Gaining informed consent for participants is a major challenge for the drug trials industry according to analysis suggesting such issues are the most common problem flagged by US FDA inspectors.
The analysis – published in the current edition of the Journal of Pharmacy & Pharmacognosy Research – looked at the US Food and Drug Administration's (FDA's) inspections and non-compliance actions taken against clinical research organizations (CROs) over a 13 years period, starting in 2010.
It revealed that - based on the analysis of publicly available inspection reports, warning letters and other documents issued by the agency - CROs often struggle with issues related to study protocols, data integrity, adverse event reporting, and adherence to good clinical practice (GCP) guidelines.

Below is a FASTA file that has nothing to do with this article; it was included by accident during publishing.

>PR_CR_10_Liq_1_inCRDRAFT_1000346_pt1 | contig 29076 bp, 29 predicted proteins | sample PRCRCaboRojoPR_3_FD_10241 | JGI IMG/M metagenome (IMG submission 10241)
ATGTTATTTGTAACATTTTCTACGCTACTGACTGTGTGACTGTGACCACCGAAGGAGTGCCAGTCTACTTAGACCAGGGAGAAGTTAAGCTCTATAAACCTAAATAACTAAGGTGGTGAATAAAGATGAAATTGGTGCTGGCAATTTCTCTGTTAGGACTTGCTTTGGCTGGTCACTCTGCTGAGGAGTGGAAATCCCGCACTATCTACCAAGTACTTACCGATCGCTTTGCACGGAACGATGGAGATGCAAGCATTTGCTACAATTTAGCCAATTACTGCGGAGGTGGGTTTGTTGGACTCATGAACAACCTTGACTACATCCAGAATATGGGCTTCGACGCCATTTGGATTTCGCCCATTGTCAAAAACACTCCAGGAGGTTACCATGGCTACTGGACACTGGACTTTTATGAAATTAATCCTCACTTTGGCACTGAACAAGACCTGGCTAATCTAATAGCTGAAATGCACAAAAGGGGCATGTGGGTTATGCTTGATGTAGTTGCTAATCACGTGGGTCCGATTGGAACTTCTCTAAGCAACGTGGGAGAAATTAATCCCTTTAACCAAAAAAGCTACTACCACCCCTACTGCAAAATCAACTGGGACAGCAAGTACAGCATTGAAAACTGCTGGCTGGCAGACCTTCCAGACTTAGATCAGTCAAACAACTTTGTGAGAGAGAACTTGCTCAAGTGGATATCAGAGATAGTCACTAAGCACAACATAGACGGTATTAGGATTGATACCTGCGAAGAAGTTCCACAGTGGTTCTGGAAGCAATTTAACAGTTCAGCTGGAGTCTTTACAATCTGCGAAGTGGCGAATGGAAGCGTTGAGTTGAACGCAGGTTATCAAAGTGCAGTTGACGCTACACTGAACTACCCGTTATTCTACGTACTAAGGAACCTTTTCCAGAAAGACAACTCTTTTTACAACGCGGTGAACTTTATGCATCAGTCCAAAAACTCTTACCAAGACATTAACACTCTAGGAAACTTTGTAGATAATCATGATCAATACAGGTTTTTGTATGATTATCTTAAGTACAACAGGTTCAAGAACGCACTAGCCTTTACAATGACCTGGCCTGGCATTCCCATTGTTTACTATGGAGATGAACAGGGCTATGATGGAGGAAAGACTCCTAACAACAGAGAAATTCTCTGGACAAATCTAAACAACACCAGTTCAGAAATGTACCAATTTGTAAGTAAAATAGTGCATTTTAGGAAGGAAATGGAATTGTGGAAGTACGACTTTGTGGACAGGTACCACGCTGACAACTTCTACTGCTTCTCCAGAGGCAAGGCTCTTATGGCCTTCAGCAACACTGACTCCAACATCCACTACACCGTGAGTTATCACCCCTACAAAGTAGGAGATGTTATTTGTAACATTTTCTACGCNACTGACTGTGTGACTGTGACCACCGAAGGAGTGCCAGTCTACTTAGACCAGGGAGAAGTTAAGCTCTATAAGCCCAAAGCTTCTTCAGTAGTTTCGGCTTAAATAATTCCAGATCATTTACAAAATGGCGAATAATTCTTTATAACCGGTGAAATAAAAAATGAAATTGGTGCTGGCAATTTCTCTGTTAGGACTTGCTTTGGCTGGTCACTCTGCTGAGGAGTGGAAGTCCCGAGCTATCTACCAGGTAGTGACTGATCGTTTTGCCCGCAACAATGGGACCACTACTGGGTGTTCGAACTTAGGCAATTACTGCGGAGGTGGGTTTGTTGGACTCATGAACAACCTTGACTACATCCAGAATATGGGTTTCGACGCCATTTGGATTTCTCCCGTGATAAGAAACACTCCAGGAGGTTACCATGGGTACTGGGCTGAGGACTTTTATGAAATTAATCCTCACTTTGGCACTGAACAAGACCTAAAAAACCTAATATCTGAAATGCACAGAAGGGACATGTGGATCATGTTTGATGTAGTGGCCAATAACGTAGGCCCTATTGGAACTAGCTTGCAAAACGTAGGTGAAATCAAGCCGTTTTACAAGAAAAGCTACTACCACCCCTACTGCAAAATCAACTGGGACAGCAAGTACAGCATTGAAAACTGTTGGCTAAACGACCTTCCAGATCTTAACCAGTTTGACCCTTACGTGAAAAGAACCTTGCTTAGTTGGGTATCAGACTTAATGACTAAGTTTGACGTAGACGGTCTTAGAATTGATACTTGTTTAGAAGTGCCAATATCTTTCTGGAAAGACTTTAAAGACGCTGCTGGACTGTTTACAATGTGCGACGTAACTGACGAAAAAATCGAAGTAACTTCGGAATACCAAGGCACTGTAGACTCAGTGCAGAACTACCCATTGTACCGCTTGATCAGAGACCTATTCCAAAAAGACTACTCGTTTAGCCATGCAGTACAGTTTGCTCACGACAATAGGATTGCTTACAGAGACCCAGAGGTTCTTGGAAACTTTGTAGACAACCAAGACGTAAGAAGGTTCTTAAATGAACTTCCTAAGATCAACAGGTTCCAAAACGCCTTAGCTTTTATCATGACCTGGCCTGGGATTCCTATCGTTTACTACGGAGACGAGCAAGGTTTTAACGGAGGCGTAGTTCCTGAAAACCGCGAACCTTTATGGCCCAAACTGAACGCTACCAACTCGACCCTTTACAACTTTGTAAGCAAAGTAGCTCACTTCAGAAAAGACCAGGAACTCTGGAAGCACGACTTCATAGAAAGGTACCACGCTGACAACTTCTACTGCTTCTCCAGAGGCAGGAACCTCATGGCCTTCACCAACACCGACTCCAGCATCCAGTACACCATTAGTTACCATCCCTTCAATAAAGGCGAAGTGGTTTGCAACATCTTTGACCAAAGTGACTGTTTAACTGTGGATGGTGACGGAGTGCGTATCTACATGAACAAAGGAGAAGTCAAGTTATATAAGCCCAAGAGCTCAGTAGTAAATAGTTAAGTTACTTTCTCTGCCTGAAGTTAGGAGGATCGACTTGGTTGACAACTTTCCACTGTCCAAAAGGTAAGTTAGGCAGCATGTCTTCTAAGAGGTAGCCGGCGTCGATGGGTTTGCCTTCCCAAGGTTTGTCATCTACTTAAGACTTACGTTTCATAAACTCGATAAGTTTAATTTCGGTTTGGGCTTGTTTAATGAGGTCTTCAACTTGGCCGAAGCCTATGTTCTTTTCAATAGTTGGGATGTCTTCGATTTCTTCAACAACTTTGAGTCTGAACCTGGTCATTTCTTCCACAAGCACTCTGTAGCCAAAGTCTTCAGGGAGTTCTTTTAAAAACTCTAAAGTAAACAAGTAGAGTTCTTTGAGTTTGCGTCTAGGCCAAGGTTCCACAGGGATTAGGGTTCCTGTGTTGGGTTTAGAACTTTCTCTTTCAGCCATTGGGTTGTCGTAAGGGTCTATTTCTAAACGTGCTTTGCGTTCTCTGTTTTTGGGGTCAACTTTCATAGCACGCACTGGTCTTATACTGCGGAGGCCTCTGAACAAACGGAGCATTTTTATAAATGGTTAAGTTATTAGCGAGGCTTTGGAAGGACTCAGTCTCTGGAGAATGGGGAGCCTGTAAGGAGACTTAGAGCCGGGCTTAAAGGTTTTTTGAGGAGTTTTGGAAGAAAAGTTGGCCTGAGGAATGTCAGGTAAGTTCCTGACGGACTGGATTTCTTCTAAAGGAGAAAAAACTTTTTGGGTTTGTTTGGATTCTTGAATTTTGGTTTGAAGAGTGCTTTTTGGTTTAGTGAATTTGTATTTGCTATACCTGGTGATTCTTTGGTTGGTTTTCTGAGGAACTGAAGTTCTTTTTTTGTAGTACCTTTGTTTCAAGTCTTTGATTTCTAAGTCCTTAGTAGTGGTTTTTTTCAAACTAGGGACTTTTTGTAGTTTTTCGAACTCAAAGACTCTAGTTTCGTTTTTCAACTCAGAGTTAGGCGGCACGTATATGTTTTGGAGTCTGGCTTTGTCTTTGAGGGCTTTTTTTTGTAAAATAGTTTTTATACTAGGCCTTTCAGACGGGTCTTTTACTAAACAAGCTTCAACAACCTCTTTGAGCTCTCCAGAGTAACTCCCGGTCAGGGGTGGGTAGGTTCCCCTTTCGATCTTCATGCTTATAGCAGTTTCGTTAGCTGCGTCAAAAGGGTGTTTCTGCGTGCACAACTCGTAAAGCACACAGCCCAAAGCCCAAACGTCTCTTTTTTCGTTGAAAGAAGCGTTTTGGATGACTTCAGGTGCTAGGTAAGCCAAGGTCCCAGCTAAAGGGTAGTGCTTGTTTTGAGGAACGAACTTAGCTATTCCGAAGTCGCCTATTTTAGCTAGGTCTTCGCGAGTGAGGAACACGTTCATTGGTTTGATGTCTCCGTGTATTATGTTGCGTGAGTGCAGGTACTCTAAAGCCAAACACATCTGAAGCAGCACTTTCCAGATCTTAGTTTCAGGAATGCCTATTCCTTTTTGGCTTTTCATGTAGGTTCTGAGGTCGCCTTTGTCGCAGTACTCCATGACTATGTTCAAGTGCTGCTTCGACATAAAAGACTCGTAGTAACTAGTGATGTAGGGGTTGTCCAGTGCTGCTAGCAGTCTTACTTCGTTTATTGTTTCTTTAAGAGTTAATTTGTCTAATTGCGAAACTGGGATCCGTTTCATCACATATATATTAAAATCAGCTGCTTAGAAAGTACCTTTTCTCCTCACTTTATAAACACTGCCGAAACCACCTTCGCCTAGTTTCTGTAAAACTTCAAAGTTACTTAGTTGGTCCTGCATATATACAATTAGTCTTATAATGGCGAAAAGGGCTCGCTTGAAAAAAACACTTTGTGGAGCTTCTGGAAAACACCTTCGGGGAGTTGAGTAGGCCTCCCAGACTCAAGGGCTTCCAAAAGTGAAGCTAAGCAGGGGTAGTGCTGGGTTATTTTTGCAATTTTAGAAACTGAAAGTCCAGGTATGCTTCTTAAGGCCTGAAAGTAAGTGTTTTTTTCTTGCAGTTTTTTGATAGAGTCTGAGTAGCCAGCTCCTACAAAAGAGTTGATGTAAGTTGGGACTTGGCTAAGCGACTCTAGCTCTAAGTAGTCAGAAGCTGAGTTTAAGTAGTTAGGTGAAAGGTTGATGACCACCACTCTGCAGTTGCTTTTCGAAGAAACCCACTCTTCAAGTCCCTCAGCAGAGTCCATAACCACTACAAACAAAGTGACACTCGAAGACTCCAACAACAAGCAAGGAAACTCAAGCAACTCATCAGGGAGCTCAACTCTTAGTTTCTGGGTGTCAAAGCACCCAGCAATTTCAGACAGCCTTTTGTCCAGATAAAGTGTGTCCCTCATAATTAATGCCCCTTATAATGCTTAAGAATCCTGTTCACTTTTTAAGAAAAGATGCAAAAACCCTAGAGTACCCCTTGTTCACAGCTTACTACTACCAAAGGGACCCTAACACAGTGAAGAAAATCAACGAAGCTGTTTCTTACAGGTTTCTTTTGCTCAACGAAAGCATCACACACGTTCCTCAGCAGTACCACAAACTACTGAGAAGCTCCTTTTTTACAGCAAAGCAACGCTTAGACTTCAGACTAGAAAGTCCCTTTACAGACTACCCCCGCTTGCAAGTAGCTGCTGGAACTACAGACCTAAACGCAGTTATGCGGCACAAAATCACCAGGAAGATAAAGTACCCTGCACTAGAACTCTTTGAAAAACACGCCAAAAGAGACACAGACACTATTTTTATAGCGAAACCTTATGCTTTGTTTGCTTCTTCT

According to the results 12.9% of the warning issued by the FDA were related to failure to follow the study protocol with 12.5% being issued for failure to maintain accurate and complete records.
However, informed consent was by far the most common issue raised by FDA inspectors over the period analysed with some 14% of the documents relating to a “failure to obtain proper informed consent from study participants.”
The authors wrote “A retrospective analysis of USFDA inspections and non-compliance actions taken against clinical research organizations has shed light on a concerning issue: the failure to obtain proper informed consent from study participants.
“Through this analysis, it has become evident that this violation is one of the most frequent observations made during inspections.”
The authors also suggested potential solutions to the issue, even calling for CROs and sponsors to suspend programmes until such issues are resolved.
“It is important to take responsibility for the oversight and address it promptly. If the lack of informed consent undermines the integrity of the study or poses significant ethical concerns, it may be necessary to suspend or terminate the study until the issue is resolved.”